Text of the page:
“Most of these songs I wrote here when we moved to Ann Arbor, and I wrote them playing on my $20 acoustic guitar because of having a newborn at home. ‘She’s Something’ came about after my wife and I moved here when everything was new, and we didn’t know that many people. We used to get into a lot of arguments about small, silly things, and if you asked me what they were, I would never remember,” he said.
“It’s made me realize relationships that work or withstand time do so, not because they have problems, but because you care about the other individual to make it work. At today’s pace, we face so many distractions and can easily forget what’s important to us.”
“She’s Something” also features a breathtaking lyric video with footage from The Maldives. Crystal blue waters crash along the shores of white sandy beaches and chiseled brown rocks as emerald palm trees sway in the distance. It’s a refreshing escape for true love in today’s turbulent, pandemic-crazed world.
“That video is from a friend of mine who’s a photographer. The footage was from his vacation there with his family, and he said, ‘I think that song would go with the video.’ I said, ‘Well, let’s release something rather than wait three months before we can get something out,” Salloum said.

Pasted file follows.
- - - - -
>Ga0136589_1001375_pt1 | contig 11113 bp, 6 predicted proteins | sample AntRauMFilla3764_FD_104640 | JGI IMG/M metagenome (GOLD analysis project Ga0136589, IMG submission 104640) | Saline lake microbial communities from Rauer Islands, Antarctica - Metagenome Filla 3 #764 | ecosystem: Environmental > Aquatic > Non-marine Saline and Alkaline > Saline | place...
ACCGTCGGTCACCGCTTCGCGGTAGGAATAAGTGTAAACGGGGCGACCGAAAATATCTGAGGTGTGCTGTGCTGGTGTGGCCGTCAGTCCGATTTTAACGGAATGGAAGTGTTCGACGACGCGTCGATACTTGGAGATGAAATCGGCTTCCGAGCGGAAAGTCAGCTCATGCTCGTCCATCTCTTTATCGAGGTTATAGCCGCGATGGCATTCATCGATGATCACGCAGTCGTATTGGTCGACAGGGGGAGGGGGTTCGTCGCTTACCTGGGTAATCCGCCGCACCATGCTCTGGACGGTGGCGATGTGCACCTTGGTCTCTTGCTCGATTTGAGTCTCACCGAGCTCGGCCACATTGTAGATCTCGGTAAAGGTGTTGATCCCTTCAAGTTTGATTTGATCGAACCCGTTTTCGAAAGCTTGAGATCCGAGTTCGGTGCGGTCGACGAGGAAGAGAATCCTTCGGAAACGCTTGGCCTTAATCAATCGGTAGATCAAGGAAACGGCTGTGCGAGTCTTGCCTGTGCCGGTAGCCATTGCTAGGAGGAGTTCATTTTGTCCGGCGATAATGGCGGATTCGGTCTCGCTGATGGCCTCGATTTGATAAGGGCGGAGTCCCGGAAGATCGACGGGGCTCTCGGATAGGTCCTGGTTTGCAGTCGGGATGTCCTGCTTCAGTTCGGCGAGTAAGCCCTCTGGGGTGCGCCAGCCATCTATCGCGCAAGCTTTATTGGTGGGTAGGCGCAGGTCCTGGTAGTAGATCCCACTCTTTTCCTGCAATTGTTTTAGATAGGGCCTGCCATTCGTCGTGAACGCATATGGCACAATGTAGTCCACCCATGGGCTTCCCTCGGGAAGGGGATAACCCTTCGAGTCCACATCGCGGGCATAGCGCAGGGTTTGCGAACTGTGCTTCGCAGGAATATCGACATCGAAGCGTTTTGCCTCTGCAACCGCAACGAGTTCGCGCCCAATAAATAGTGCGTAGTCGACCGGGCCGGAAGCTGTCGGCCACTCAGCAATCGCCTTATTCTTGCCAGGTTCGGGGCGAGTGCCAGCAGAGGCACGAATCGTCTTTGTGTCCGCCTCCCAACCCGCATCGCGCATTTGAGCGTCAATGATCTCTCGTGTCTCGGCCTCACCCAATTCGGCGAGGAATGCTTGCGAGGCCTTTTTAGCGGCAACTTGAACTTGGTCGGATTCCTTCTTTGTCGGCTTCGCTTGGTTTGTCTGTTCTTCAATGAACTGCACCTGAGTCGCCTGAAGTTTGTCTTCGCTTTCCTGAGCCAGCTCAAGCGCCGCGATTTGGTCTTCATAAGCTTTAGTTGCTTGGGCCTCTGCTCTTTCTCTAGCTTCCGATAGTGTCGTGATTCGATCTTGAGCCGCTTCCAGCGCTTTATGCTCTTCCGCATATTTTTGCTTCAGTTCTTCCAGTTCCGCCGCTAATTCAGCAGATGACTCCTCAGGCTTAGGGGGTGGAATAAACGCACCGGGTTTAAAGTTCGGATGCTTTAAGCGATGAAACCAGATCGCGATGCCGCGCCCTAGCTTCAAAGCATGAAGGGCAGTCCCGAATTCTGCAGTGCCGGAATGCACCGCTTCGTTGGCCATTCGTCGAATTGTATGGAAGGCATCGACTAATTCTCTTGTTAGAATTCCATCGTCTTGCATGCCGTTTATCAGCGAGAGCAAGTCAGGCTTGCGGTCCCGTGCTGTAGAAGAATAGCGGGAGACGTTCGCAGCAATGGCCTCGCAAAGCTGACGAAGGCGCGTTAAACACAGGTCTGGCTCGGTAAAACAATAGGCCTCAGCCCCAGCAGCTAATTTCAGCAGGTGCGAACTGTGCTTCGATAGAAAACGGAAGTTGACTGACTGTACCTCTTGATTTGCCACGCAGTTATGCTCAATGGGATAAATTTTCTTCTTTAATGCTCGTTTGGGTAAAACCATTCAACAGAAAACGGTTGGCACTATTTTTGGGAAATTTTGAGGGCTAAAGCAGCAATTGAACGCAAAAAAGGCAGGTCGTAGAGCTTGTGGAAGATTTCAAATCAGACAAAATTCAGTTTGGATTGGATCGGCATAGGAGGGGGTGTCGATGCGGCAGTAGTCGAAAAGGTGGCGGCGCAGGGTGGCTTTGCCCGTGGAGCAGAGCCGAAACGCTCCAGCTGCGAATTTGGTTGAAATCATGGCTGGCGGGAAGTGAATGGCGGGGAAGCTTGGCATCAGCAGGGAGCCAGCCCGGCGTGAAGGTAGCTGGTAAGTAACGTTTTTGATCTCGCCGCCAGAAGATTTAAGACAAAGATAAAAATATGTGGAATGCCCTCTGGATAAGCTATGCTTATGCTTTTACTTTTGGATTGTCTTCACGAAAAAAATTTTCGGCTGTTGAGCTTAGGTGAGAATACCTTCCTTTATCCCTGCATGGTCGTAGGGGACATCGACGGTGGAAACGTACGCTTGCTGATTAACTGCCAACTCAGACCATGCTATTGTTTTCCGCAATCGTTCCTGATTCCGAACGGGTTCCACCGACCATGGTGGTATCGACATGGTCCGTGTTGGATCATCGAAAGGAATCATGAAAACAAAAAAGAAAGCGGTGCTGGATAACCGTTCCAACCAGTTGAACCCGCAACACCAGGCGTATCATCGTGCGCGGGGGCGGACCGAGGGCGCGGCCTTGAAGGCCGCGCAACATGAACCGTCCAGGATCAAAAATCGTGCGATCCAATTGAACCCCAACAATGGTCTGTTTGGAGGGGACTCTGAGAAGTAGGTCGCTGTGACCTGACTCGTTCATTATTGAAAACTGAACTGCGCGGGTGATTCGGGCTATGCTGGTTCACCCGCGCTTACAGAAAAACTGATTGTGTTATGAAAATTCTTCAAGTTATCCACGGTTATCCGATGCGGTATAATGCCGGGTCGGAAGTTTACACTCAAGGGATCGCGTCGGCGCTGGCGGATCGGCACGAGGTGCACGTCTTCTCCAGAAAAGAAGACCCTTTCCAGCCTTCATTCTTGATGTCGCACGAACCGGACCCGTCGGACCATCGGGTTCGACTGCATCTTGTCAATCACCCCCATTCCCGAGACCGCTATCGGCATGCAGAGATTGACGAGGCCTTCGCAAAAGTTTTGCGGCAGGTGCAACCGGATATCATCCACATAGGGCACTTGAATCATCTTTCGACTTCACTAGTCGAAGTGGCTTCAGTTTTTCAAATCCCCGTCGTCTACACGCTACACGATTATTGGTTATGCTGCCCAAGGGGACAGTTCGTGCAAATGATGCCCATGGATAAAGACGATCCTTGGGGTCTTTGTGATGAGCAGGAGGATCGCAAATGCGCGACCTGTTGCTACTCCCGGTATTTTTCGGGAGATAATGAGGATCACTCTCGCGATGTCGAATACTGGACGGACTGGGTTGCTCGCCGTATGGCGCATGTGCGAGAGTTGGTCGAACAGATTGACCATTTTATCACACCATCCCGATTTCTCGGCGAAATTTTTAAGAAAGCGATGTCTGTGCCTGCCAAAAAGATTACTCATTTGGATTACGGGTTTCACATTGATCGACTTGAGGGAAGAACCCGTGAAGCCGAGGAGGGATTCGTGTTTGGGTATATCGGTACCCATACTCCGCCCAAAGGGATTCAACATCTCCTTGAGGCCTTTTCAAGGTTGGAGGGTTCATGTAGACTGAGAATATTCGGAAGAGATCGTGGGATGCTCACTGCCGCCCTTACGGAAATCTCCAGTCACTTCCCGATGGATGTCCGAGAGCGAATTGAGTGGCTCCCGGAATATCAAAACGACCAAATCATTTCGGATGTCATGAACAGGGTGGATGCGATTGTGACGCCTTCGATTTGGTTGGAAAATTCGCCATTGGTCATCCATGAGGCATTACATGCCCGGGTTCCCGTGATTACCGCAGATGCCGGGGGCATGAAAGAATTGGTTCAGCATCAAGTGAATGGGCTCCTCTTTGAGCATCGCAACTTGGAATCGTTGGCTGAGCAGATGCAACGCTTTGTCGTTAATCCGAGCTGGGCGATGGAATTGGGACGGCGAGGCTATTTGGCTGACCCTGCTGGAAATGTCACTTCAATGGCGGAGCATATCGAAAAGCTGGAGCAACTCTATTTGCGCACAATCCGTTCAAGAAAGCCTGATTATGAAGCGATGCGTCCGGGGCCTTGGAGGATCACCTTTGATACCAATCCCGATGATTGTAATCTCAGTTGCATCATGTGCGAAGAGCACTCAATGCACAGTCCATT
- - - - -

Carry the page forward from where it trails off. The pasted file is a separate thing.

Another standout Believe track includes the Foo Fighters-inspired, “Why,” which blends screaming, distorted guitars, thrashy, pounding drum rolls and rhythmic bass into a tearful ode to lost souls. Salloum sadly sings, “Why did you have to do it/Couldn’t you hold the pain inside/I knew you were loyal to everyone/But they abused your soul.”
“This was my first experience of losing someone in my life who was very important to me. The question I asked myself after they had taken their own life was, ‘Why?’ It’s a deep, heavy subject, but I didn’t want the song to be a reflection of that,” said Salloum, who recently filmed a new video for ‘Why’ in Detroit with Random Ties.
“I want it to be an uplifting song celebrating people’s lives. I really think about the lyrics because somebody could listen to that, and I wonder what they’re going to get out of it. The vocals should be clear, and the person should not only feel the music, but also feel the lyrics and relate to it.”
Beirut to Believe
Saloum initially developed a strong connection to music after relocating to Europe from Beirut during the Lebanese Civil War. His first exposure included playing a ‘40s piano and singing with his granddad, who was an opera singer. Salloum was also heavily influenced by his older cousin’s interest in Elvis Presley, The Beatles, Michael Jackson, Eric Clapton, Stevie Ray Vaughan as well as several hard rock and heavy metal artists.
“We would sing a lot of different genres of music, and as my cousin got older, his taste in music slowly got a bit heavier. He graduated to Jon Bon Jovi, and the first album I listened to was Blaze of Glory. That was like, ‘Wow, look at the guitar playing,’ and then when I saw my cousin again, he went to something even heavier like Metallica and Megadeth,” said Salloum, who’s lived in nine different countries.